The concentration of furfural in lignocellulosic hydrolysates can range from 0.5 to 11 g/liter, and there are a broad range of other compounds that have inhibitory effects on microbial fermentation (2). Usually, the inhibitor concentrations used to test their effects on fermentation were 10 to 100 times larger than the concentration found in the hydrolysates (31). Therefore, based on our primary fermentation experiments and the pertinent literature, the final furfural concentration used was set at 17 g/liter for the study of the response of yeast to the presence of furfural under an extreme set of conditions.
Cell growth was determined by measuring the absorbance of the culture at 600 nm with a spectrometer (model 722 grating spectrometer; Shanghai No. 3 Analysis Equipment Factory, Shanghai, China). The concentrations of glucose, ethanol, glycerol, and furfural were measured by high-performance LC. Samples from an aerobic bath culture were first filtered through 0.22-μm-pore-size sterile filters and loaded onto an Aminex HPX-87H ion-exchange column (Bio-Rad, Hercules, CA) operated at 65°C and were then eluted with 5 mM H2SO4 at 0.6 ml/min. A refractive index detector was used. Cell viability was assessed by methylene-blue staining and a fluorescence microscope (Eclipse E800; Nikon, Japan).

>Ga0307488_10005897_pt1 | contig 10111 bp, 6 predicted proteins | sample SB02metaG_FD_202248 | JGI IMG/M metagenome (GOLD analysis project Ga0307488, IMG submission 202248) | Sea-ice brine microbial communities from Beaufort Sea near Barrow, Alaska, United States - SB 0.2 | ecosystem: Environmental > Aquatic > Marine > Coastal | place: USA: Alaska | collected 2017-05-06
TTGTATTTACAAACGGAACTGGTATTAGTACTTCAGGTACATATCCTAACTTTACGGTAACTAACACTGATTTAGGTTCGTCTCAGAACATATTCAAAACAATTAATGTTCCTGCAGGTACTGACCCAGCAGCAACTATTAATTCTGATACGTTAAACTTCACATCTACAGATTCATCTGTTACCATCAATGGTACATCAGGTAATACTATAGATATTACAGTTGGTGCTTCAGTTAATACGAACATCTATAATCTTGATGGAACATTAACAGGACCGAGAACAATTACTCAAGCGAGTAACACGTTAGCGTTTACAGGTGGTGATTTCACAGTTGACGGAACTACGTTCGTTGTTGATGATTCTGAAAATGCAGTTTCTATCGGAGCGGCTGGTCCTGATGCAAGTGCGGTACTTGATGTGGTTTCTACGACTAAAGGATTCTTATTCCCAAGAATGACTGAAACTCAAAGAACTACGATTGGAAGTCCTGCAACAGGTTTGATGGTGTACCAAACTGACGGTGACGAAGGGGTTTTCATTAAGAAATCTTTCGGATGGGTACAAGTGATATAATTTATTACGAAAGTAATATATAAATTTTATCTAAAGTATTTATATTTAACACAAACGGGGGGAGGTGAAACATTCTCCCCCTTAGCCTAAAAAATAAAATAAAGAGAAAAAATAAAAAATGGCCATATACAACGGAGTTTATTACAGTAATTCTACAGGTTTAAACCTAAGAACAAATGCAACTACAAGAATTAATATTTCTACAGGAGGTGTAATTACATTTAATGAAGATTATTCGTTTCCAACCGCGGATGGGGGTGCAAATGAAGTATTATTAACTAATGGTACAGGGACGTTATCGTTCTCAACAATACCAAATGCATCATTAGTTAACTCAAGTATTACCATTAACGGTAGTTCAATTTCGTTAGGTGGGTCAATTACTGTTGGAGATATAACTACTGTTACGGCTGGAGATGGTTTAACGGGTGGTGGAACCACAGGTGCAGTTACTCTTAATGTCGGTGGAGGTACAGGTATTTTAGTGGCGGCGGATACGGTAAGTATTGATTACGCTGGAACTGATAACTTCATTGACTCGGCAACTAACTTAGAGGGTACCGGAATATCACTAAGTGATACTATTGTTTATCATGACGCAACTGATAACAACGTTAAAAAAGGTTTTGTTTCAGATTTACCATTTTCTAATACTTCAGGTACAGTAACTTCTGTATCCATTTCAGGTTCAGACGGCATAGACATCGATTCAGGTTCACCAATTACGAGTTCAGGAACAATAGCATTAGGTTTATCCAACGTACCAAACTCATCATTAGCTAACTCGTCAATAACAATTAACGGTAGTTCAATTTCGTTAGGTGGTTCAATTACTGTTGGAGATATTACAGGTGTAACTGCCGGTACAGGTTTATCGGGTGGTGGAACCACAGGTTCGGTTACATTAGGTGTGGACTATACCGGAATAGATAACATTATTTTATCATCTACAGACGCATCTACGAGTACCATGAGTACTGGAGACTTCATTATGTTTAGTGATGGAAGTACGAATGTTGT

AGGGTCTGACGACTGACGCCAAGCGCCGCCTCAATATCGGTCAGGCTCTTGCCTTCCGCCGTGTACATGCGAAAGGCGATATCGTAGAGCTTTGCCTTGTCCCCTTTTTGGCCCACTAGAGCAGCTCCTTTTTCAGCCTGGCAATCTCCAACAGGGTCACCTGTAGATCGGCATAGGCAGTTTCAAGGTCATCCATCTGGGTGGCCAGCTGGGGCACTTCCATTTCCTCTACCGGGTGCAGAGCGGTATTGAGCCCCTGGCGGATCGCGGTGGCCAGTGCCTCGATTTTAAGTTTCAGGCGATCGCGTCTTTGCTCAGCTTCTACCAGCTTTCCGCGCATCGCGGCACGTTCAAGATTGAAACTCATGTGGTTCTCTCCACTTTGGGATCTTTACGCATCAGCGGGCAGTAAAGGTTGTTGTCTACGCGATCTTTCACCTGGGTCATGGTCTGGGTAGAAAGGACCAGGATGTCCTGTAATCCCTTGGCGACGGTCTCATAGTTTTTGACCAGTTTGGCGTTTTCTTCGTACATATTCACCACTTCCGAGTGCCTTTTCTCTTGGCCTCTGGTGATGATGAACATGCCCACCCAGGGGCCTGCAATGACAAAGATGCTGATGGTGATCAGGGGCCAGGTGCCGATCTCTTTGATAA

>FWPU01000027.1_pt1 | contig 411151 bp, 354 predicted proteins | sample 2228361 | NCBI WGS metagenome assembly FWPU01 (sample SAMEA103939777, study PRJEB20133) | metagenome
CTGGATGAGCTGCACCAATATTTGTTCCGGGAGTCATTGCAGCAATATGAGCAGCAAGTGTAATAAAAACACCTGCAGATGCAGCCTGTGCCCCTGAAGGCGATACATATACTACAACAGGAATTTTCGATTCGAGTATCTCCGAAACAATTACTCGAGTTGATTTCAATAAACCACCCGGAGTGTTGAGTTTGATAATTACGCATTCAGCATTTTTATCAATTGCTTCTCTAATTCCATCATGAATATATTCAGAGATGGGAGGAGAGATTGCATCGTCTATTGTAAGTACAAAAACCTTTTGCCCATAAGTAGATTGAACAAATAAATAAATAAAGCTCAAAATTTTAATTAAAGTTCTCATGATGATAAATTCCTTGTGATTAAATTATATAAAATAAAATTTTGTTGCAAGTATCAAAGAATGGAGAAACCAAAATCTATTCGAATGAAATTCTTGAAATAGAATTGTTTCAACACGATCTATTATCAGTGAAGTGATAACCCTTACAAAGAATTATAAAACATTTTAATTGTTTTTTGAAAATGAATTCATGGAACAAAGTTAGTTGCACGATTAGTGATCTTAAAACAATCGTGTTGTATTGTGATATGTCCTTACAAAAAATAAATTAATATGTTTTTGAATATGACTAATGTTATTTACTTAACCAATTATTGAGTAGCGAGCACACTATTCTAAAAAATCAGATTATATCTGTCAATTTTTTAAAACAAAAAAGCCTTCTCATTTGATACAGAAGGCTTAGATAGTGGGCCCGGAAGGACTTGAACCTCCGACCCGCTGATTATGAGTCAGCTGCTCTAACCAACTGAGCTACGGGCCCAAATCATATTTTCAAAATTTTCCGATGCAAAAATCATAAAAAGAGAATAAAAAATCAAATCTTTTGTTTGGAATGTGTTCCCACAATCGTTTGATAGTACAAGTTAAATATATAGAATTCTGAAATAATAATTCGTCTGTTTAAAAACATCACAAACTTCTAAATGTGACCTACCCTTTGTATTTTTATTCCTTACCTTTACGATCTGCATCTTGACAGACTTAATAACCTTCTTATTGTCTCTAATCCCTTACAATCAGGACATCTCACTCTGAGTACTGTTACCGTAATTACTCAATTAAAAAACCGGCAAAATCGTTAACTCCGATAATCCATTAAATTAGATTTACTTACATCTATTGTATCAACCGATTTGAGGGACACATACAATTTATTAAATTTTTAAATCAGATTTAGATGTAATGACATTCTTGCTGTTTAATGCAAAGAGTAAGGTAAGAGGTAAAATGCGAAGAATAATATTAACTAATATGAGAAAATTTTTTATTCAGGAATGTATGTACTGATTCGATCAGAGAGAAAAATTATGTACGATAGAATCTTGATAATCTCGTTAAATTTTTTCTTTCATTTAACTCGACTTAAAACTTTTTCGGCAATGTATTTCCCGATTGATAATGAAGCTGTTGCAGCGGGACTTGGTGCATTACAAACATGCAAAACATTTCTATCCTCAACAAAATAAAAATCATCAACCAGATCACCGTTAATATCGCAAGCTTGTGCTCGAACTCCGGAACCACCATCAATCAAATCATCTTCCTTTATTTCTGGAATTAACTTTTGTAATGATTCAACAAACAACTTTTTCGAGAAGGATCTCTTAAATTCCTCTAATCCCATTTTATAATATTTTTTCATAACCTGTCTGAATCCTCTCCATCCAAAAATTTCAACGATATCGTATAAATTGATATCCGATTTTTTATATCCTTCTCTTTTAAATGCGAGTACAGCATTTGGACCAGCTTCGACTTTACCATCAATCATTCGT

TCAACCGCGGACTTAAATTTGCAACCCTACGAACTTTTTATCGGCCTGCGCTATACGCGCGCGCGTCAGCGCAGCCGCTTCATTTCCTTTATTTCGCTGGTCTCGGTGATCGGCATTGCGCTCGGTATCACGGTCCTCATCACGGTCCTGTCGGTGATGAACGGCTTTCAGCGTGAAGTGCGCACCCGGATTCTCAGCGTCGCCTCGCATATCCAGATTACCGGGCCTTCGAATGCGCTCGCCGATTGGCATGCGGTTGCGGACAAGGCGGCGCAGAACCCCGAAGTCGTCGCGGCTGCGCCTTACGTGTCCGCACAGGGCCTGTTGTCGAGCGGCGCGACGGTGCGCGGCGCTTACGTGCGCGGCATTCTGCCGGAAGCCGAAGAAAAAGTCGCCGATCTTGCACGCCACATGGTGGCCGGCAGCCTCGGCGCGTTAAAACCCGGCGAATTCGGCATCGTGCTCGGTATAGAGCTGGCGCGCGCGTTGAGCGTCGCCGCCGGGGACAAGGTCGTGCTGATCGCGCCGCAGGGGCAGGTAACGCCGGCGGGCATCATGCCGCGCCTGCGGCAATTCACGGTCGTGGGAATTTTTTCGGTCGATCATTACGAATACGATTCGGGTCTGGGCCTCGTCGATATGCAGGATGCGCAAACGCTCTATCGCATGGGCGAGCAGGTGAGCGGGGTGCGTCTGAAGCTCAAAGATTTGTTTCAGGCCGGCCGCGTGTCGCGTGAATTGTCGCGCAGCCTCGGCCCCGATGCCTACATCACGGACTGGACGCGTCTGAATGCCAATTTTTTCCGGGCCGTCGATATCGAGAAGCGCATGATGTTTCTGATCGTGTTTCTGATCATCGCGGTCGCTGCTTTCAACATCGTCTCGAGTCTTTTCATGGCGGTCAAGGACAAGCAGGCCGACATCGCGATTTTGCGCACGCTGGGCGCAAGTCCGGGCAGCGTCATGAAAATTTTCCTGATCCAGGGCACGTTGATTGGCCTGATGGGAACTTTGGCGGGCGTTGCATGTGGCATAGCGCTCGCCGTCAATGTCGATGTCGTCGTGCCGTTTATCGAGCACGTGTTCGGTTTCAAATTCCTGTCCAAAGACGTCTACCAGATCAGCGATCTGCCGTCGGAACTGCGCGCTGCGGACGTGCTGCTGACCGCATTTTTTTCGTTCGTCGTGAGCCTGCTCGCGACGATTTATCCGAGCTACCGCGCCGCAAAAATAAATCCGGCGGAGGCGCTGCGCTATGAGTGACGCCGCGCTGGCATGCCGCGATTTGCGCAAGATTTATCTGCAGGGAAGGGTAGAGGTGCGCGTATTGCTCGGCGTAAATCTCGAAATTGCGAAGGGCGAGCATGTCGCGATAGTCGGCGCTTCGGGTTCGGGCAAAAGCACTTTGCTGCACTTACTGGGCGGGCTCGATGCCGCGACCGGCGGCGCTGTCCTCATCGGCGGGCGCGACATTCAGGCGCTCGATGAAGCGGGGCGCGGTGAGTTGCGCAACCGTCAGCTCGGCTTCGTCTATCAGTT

The extraction of whole-yeast-cell proteins was conducted as described by Wang and Yuan (66), with minor modifications. After reduction and alkylation, the proteins were precipitated again by using cold organic solvent (ethanol/acetone/acetic acid, 50:50:0.1) overnight at −25°C, followed by centrifugation and lyophilization. The pellets were stored at −25°C until use.
Protein samples from the control experiment and the furfural treatment experiment were dissolved in digestion buffer (1 M urea, 100 mM NH4HCO3) made using 16O and 18O water (Isotec, Miamisburg, OH) (95%), with each solution maintained at a concentration of 1 μg/μl, and were digested with trypsin (Promega, Madison, WI) at a ratio of 50:1 at 37°C for 24 h. Then, additional trypsin was added to achieve a final ratio of 20:1, and the incubation was maintained at 37°C for another 18 h. Digestions were terminated by adding formic acid to the final volume concentration of 5%. The corresponding 16O- and 18O-labeled samples from the same time point were combined immediately before 2D-LC-MS/MS analysis.